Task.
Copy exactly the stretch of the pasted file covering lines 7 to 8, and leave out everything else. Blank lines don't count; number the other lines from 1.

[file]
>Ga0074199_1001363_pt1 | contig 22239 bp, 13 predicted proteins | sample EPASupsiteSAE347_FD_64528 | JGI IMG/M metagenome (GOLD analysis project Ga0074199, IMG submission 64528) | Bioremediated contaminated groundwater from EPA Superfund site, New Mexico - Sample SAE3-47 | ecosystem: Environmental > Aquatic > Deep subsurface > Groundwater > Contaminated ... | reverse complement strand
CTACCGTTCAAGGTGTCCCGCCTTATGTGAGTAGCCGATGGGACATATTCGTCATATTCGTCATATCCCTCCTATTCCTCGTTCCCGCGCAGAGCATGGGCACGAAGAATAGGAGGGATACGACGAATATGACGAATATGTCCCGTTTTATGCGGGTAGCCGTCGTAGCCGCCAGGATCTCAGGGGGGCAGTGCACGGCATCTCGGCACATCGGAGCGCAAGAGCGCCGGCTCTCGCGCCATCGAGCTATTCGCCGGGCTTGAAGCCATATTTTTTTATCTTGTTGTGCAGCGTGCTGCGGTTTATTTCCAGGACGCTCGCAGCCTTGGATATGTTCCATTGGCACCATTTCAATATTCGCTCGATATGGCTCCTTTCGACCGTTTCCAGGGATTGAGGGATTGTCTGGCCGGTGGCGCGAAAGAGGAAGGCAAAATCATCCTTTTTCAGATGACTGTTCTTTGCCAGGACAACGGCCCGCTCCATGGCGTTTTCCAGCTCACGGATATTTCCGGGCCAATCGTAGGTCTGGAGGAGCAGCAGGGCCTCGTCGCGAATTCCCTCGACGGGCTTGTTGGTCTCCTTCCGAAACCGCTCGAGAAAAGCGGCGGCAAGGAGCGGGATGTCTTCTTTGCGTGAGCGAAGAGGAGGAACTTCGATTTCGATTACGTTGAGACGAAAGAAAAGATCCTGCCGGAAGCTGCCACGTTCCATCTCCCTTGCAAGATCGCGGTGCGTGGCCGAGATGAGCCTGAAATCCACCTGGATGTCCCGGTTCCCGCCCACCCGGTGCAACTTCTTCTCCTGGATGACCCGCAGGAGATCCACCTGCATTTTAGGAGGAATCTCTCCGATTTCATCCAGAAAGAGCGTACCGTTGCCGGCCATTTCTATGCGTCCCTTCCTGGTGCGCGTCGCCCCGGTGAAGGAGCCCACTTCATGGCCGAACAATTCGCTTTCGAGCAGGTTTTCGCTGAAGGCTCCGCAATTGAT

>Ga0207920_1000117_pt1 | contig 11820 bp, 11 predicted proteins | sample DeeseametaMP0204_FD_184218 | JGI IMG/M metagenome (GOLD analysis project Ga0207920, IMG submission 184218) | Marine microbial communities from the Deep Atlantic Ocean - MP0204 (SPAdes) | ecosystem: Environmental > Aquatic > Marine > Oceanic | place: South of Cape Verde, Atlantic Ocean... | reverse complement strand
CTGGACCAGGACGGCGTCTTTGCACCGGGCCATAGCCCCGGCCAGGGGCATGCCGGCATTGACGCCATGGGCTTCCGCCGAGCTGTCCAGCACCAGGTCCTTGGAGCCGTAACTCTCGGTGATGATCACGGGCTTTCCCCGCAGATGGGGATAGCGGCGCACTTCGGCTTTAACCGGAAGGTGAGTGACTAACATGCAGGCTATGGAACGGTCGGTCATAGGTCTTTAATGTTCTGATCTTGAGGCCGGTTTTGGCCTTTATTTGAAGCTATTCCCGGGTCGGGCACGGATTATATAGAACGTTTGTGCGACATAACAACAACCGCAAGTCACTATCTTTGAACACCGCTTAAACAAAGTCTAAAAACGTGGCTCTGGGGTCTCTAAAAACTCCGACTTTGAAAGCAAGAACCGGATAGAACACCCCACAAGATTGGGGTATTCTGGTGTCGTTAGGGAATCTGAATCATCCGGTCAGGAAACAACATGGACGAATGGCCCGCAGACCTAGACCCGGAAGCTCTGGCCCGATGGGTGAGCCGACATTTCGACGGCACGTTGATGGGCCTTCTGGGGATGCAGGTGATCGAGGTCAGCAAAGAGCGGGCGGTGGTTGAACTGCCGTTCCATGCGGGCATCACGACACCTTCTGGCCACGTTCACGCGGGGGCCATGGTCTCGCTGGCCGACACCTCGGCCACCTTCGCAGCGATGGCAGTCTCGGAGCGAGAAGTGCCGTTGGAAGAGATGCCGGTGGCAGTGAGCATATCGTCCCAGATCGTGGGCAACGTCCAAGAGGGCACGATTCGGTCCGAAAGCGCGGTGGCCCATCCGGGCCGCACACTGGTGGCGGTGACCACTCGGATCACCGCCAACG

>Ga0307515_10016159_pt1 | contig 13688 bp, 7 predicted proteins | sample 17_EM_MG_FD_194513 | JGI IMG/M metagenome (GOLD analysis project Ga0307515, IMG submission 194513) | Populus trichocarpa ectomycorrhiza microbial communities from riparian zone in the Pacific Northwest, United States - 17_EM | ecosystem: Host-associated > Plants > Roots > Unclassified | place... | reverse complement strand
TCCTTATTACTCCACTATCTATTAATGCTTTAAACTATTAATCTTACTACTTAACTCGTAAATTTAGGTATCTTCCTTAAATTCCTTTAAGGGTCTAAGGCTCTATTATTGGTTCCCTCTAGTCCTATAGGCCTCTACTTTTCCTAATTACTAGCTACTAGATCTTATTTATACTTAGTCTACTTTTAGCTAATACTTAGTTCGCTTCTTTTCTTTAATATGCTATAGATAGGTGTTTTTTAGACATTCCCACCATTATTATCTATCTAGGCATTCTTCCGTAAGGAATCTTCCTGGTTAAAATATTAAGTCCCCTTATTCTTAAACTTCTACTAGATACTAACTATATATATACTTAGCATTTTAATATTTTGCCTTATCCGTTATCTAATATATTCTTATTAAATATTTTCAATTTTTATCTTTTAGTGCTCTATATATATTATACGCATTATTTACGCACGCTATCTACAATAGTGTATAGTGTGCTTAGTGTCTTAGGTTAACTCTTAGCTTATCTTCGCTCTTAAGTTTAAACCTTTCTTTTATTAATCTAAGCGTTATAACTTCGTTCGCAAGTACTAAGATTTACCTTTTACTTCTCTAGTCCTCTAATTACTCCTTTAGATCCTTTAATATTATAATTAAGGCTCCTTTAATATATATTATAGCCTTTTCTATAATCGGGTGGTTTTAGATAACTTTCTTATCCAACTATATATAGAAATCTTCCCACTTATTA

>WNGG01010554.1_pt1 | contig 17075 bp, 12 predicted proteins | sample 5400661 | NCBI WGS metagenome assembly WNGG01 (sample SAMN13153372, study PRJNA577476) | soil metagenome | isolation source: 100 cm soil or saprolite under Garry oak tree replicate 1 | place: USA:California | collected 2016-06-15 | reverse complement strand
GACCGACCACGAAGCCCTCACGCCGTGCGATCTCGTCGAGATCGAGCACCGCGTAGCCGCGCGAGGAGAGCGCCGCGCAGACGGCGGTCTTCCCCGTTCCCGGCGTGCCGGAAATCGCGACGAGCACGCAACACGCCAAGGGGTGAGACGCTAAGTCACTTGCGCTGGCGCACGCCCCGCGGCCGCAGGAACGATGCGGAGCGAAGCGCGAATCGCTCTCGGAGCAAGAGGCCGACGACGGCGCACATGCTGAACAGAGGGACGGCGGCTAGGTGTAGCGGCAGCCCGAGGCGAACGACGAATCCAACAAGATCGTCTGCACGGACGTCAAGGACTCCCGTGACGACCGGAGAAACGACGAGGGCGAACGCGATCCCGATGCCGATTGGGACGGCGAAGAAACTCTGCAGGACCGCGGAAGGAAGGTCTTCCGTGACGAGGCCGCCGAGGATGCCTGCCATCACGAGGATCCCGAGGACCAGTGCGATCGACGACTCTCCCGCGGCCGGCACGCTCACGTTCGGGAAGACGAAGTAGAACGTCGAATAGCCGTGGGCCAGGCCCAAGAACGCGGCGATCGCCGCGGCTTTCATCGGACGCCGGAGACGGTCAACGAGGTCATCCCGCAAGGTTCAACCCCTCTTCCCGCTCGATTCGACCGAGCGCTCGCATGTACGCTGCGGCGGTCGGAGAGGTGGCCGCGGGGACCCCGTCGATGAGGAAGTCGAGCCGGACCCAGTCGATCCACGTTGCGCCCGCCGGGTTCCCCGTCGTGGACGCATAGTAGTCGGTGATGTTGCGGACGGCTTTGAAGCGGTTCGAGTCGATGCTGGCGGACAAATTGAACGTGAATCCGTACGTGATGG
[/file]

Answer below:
>WNGG01010554.1_pt1 | contig 17075 bp, 12 predicted proteins | sample 5400661 | NCBI WGS metagenome assembly WNGG01 (sample SAMN13153372, study PRJNA577476) | soil metagenome | isolation source: 100 cm soil or saprolite under Garry oak tree replicate 1 | place: USA:California | collected 2016-06-15 | reverse complement strand
GACCGACCACGAAGCCCTCACGCCGTGCGATCTCGTCGAGATCGAGCACCGCGTAGCCGCGCGAGGAGAGCGCCGCGCAGACGGCGGTCTTCCCCGTTCCCGGCGTGCCGGAAATCGCGACGAGCACGCAACACGCCAAGGGGTGAGACGCTAAGTCACTTGCGCTGGCGCACGCCCCGCGGCCGCAGGAACGATGCGGAGCGAAGCGCGAATCGCTCTCGGAGCAAGAGGCCGACGACGGCGCACATGCTGAACAGAGGGACGGCGGCTAGGTGTAGCGGCAGCCCGAGGCGAACGACGAATCCAACAAGATCGTCTGCACGGACGTCAAGGACTCCCGTGACGACCGGAGAAACGACGAGGGCGAACGCGATCCCGATGCCGATTGGGACGGCGAAGAAACTCTGCAGGACCGCGGAAGGAAGGTCTTCCGTGACGAGGCCGCCGAGGATGCCTGCCATCACGAGGATCCCGAGGACCAGTGCGATCGACGACTCTCCCGCGGCCGGCACGCTCACGTTCGGGAAGACGAAGTAGAACGTCGAATAGCCGTGGGCCAGGCCCAAGAACGCGGCGATCGCCGCGGCTTTCATCGGACGCCGGAGACGGTCAACGAGGTCATCCCGCAAGGTTCAACCCCTCTTCCCGCTCGATTCGACCGAGCGCTCGCATGTACGCTGCGGCGGTCGGAGAGGTGGCCGCGGGGACCCCGTCGATGAGGAAGTCGAGCCGGACCCAGTCGATCCACGTTGCGCCCGCCGGGTTCCCCGTCGTGGACGCATAGTAGTCGGTGATGTTGCGGACGGCTTTGAAGCGGTTCGAGTCGATGCTGGCGGACAAATTGAACGTGAATCCGTACGTGATGG